By Drew Ailes
By Joseph Hess and Mabel Suen
By Kenny Snarzyk
By Dave Geeting
By David Thorpe
By Ben Westhoff
By Shea Serrano
By Drew Ailes
As the leader of LaPush, Thom Donovan made smart, catchy modern rock that refracted his love of Britpop through the lens of singer-songwriter-esque moody revelations. That combination ensured that LaPush's songs fit in well on MTV's serialized cinéma vérité such as The Hills and 16 and Pregnant; both shows have featured his music. Donovan's first solo album does more than soundtrack teen angst, however. Like LaPush's final EP, Cast a Light considers mature themes, set to the chimes of twelve-string guitars, tidy hooks and immediate melodies.
Donovan's soft touch is evident on his tender take on the 1961 Paris Sisters chestnut, "I Love How You Love Me," which was Phil Spector's first big hit as a producer. But rather than erect a wall of sound, he keeps it hushed, thanks to gingerly picked guitar and some (regrettable) canned strings. The acoustic ballad "Knock On My Door" is similarly gentle but much more focused on mortality. The rattling slide guitar pushes the track toward the Delta, but Donovan wisely treats the subject like a Zeppelin slow-burner instead of a Robert Johnson rip-off (however slight that difference may be).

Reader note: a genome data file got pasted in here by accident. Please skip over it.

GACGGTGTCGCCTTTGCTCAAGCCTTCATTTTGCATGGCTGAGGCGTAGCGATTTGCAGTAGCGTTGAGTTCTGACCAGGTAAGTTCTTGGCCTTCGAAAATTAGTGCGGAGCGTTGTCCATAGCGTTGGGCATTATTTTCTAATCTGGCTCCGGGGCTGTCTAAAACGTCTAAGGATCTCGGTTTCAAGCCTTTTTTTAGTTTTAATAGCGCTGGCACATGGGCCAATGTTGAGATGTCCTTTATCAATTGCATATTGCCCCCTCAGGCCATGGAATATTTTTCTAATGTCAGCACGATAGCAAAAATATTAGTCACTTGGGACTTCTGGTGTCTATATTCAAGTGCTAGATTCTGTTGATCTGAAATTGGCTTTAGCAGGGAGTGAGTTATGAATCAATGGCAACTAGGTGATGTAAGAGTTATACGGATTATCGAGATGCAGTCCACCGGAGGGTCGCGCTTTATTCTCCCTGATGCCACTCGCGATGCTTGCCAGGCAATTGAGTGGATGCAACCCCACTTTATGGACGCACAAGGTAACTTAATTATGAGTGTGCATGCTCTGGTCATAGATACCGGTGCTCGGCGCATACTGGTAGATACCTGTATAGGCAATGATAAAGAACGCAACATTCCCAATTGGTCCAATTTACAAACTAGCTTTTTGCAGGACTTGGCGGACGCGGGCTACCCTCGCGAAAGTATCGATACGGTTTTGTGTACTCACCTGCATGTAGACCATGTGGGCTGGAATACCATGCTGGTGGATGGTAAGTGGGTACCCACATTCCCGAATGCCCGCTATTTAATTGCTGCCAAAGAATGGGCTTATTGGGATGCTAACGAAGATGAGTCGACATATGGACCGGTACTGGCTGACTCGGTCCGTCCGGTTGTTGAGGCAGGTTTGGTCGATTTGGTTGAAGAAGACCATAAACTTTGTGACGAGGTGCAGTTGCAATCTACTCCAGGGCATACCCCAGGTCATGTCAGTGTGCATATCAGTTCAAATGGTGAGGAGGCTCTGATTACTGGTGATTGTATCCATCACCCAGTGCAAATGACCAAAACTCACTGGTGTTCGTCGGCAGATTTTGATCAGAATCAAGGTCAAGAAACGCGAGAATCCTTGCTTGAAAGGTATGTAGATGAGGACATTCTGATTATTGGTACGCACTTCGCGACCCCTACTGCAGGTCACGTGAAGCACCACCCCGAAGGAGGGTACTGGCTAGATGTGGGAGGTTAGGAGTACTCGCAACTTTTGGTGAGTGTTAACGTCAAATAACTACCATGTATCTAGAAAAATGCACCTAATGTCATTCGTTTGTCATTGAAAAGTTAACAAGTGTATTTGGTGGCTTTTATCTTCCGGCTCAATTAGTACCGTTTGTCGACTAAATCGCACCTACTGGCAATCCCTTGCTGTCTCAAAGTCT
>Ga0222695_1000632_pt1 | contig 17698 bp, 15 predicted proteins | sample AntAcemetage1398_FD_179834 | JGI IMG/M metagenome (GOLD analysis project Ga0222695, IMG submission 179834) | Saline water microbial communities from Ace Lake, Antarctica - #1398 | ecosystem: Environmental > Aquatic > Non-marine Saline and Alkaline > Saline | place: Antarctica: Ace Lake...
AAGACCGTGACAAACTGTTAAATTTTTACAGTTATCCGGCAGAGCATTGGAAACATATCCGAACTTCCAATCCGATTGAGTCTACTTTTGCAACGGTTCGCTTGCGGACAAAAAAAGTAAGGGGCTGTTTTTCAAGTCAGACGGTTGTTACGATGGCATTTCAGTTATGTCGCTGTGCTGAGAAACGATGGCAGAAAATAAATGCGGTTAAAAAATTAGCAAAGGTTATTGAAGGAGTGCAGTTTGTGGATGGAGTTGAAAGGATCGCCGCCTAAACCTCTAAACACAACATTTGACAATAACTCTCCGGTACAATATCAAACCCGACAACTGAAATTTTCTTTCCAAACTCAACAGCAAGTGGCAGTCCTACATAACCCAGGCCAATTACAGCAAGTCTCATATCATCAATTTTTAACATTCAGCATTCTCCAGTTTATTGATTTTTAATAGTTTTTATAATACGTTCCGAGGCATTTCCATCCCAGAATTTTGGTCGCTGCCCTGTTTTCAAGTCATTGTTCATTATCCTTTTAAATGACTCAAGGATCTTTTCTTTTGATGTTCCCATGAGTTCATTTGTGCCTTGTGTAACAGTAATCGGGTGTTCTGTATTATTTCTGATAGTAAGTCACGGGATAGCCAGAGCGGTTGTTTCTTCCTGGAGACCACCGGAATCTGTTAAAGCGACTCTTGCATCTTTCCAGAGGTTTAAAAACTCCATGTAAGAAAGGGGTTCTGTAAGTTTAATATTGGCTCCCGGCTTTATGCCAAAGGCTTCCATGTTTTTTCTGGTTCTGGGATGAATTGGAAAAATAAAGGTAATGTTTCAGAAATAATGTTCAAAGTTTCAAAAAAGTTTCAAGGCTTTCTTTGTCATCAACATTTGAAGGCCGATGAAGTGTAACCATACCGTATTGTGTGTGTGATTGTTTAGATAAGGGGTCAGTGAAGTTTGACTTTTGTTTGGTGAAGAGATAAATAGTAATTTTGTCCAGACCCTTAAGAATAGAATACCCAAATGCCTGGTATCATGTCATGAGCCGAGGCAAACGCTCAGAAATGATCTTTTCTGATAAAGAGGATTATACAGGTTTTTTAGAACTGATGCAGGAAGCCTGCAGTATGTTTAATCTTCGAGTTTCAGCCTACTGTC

Still, Donovan is at his best when he has a swagger in his step. The garage-rock raver "Always Mine" struts along with attitude; as a result, neither its lyrics nor its music are particularly nuanced. "Who Do You Think You're Foolin'" is a bit more adventurous; the fuzz bass, ragged guitar tones and space-age noise bursts call to mind some of U2's ballsier moments from the first half of the '90s. It's not dirty enough to be threatening, but the song exhibits a certain bare-chested machismo. The shifting between poles — velveteen balladeer and well-manicured rock singer — makes the album a bit jarring in some places, but overall Donovan's breathy, well-pitched vocals help the songs hang together.
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